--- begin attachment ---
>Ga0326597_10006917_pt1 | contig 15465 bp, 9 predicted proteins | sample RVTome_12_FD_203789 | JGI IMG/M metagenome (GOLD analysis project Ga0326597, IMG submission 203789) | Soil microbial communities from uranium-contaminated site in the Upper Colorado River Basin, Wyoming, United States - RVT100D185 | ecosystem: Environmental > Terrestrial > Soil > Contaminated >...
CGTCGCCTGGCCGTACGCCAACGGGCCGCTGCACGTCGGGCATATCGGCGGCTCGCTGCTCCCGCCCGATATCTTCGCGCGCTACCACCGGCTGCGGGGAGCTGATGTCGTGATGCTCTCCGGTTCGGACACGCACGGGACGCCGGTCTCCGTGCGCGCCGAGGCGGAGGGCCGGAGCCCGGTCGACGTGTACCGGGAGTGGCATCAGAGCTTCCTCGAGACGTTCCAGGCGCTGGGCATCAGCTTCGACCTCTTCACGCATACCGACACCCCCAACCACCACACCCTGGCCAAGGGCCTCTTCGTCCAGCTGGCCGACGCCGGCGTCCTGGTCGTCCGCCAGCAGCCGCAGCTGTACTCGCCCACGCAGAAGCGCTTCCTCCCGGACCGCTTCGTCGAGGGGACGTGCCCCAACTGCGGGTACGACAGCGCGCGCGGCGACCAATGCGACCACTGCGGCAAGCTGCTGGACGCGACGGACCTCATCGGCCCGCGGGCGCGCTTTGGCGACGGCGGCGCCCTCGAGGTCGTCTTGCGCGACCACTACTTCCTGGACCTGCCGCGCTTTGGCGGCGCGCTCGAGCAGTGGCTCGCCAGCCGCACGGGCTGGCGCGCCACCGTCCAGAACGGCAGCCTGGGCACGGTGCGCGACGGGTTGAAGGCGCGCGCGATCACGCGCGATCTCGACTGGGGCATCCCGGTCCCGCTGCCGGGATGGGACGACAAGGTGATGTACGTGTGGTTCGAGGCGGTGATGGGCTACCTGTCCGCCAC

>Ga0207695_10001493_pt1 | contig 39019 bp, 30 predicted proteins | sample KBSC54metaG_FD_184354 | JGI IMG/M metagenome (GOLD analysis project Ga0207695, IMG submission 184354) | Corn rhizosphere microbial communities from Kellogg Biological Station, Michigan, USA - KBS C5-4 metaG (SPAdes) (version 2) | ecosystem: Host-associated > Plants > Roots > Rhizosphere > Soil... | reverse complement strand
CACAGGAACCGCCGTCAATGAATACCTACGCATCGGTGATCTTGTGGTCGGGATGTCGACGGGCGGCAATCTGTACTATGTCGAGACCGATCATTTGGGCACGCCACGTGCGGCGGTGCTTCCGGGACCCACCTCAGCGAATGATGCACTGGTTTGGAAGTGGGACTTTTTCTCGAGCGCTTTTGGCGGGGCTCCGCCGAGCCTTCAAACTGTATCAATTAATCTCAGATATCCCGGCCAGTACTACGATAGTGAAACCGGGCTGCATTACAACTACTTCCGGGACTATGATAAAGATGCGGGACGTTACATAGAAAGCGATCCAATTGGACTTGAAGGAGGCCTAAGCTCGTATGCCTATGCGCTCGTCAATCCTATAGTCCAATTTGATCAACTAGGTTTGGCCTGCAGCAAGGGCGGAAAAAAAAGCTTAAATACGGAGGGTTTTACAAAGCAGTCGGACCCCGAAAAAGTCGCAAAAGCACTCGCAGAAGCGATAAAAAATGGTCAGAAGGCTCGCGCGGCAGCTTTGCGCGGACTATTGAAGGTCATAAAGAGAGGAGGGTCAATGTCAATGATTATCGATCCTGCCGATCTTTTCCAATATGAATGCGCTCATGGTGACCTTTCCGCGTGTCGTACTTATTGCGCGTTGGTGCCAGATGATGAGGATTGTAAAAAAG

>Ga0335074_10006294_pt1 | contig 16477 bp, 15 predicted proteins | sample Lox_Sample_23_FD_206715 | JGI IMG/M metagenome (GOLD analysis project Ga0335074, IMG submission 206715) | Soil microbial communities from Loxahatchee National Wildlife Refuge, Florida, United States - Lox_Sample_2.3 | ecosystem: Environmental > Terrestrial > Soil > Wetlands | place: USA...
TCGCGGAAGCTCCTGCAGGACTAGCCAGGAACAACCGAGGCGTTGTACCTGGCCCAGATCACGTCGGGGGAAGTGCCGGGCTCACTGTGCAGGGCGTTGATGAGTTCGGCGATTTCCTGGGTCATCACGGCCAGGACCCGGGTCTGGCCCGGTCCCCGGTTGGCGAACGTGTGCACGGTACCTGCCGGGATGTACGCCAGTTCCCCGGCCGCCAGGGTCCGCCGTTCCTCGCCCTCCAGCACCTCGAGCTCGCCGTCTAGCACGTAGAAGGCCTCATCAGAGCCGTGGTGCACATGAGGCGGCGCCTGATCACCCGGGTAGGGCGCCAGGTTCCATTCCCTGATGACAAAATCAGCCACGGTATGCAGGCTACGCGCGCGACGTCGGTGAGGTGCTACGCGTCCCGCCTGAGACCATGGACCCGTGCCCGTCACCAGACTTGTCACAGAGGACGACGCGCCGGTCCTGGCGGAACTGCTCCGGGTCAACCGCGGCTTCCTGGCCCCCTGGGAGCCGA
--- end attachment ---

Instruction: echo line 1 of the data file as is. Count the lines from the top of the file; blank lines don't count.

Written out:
>Ga0326597_10006917_pt1 | contig 15465 bp, 9 predicted proteins | sample RVTome_12_FD_203789 | JGI IMG/M metagenome (GOLD analysis project Ga0326597, IMG submission 203789) | Soil microbial communities from uranium-contaminated site in the Upper Colorado River Basin, Wyoming, United States - RVT100D185 | ecosystem: Environmental > Terrestrial > Soil > Contaminated >...